In his famous book, Sweetness and Power: The Place of Sugar in Modern History, Mintz studies where and how the goods that were produced on the islands since colonial times were consumed. Spices (ginger, allspice, and nutmeg), beverages (coffee, chocolate), rum, and sugar were exported from the Caribbean region to Europe, and sugar was the most important and most desirable product. Much of this book is about the evolution of British nutrition. England was the leader in establishing a system of plantations, and the production, number of consumers, and width of use of sugar prevailed over all other products of colonial origin. According to Tompkins, “Mintz’s work is still the single most important and foundational text to take up the history of food in the context of the Americas” (849). In his work, Mintz suggests that industrial capitalism originated in the Caribbean sugar cane plantations.
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Economic interdependence between Europe and its colonies and economic integration of various territories was not achieved through mutually beneficial and equal cooperation. On the opposite, it was based on oppression, enslavement, and subordination of people. The colonizing countries, where industrialization was gaining momentum, revised the strategy of trade with the colonial world. They used to see this world as a source of colonial goods, although they could not always pay for them as they lacked their industrial products. However, now they became a source themselves – they supplied their colonies with products manufactured by machinery in rapidly growing volumes; these goods had to be sold somewhere (Mintz 48). Mintz demonstrated how the formation of European consumption habits was associated with the desire of planters to expand markets for their products. He also described the European culture of consumption that required an increasingly intensive organization of labor on the plantations.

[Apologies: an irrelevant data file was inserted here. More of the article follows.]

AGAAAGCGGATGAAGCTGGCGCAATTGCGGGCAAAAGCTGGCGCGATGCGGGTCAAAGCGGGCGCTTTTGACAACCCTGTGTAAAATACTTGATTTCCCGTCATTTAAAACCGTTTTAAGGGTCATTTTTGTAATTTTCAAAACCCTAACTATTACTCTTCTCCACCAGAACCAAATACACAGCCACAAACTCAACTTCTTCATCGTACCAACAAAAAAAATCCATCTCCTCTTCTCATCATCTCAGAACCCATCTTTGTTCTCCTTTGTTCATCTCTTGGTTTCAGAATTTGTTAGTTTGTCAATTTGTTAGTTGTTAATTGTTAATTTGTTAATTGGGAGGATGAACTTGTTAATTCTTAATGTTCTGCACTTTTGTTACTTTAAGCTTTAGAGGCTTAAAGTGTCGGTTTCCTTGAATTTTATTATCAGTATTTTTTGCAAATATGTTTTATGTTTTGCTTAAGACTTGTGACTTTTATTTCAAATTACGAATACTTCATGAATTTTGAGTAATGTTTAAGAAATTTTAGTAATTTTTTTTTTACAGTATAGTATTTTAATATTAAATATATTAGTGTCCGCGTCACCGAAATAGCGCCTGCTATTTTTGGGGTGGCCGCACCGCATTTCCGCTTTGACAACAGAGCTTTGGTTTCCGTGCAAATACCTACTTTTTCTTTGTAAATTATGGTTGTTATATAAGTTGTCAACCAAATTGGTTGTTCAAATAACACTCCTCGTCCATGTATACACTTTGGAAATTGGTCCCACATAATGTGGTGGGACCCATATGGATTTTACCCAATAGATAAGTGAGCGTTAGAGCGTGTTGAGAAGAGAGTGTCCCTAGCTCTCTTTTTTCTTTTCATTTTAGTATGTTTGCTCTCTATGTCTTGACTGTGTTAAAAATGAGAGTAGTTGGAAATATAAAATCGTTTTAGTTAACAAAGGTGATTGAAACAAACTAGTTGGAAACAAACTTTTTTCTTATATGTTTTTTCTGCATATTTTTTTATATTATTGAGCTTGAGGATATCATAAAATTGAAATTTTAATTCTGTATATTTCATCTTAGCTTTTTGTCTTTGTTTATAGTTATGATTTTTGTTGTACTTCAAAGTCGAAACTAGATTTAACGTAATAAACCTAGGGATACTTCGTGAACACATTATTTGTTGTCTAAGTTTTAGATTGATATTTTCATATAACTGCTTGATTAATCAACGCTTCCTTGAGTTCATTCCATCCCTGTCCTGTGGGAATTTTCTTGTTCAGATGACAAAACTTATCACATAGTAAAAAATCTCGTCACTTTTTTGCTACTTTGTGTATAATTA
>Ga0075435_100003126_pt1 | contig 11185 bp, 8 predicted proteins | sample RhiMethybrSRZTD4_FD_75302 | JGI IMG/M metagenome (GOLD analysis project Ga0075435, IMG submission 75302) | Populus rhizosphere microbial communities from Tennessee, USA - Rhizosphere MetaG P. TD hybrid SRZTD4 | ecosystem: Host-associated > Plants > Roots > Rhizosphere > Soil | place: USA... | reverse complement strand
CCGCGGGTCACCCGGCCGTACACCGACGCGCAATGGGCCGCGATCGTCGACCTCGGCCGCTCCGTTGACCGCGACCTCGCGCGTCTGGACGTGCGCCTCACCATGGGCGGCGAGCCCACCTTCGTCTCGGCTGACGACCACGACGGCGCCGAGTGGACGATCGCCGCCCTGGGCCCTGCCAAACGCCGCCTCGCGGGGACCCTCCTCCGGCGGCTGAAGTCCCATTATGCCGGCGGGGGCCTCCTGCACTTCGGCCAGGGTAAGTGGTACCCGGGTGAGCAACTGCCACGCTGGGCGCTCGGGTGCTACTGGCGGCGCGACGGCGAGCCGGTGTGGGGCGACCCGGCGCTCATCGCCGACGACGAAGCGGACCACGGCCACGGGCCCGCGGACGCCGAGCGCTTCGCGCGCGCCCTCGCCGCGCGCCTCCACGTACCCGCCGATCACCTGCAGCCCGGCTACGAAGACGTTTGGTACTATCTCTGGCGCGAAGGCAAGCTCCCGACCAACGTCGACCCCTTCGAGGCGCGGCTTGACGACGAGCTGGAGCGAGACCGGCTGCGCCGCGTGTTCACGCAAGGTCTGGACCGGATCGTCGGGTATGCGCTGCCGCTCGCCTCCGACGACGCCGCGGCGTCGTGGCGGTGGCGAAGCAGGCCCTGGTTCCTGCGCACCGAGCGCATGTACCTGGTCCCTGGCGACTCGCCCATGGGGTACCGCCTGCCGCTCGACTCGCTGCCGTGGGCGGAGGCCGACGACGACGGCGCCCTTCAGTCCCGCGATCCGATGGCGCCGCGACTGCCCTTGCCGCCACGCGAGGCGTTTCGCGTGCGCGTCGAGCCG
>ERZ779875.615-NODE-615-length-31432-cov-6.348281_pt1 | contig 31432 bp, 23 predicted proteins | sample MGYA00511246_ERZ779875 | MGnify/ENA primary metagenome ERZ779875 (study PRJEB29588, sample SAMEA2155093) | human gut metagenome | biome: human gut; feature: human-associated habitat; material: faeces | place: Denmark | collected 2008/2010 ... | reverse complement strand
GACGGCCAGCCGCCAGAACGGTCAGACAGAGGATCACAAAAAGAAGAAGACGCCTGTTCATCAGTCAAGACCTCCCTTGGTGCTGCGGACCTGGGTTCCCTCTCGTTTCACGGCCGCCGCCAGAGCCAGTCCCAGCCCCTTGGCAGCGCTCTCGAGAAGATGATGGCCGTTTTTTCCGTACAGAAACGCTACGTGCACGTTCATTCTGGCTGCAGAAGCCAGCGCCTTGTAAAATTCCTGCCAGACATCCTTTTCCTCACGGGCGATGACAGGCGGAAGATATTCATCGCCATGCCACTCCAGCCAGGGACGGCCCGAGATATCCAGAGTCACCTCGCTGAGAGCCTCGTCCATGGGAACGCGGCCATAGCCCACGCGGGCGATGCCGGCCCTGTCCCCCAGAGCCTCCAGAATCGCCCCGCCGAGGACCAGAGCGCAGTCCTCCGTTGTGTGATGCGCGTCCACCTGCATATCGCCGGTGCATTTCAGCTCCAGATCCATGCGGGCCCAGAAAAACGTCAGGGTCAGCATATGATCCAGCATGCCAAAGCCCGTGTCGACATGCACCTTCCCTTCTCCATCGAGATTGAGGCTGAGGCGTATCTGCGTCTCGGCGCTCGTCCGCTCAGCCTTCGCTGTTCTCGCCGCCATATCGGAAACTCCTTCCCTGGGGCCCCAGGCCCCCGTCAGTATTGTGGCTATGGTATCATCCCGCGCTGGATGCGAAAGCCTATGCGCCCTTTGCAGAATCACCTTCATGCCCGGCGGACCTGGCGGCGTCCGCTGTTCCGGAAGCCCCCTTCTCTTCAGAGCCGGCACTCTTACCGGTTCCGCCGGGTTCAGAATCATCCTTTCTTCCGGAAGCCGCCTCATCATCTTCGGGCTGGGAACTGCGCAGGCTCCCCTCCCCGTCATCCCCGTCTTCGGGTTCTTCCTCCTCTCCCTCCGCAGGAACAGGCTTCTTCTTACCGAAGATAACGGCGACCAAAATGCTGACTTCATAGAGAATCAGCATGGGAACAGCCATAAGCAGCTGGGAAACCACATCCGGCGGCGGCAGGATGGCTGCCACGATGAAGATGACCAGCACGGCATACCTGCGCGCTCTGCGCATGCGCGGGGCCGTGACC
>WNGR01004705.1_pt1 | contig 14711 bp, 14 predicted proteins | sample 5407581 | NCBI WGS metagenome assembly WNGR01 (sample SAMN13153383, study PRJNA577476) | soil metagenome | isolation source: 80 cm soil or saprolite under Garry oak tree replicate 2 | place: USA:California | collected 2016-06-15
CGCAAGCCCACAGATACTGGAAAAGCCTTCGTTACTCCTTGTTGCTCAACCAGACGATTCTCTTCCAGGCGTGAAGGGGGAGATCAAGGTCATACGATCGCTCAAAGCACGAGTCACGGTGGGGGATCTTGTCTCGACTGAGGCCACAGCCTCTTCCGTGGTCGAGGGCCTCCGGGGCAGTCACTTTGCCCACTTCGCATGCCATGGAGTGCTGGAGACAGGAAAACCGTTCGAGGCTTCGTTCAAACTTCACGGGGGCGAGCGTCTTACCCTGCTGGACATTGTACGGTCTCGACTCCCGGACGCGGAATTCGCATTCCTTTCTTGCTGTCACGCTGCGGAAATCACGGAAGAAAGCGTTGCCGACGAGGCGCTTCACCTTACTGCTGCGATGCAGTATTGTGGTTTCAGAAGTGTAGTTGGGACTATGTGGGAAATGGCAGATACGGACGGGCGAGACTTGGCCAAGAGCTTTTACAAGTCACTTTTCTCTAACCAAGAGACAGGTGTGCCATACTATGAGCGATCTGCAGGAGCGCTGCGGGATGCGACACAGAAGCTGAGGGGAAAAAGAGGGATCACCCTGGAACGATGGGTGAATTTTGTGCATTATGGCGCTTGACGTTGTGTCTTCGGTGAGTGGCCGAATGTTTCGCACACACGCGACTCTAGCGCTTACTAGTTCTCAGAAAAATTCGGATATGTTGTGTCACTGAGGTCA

Summary of the Book
Sidney Mintz looks at the transformation of the sugar industry in the past centuries. Sugar is a second substance after tobacco, accompanying colonial history, turned from a luxury to a product of widespread consumption (Mintz 19). Domesticated in New Guinea, sugar cane production originated in India, spread through the Arabs to Europe, and reached the American shores on the ships of Columbus.
In the eleventh century, few Europeans knew about sugar and sugar cane. Sugar production in the Mediterranean was primarily associated with the Arab conquests, and already in the fifteenth century, Spain and Portugal had sugar plantations on their Islands in the Atlantic Ocean (Mintz 32). During the seventeenth century, British higher society became fascinated with sugar, even though it was mostly used as a seasoning ingredient, and sometimes as a medicine (Mintz 37). By the early nineteenth century, middle-class and lower-class British families started including sugar in their dietary habits. Noteworthy, by the early twentieth century, people got one-fifth of their daily calories from sugar (Mintz 67). The popularity of the product increased with the creation of more and more plantations on conquered lands of the British Empire. It also meant that sugar became finally ingrained into the national dietary tradition.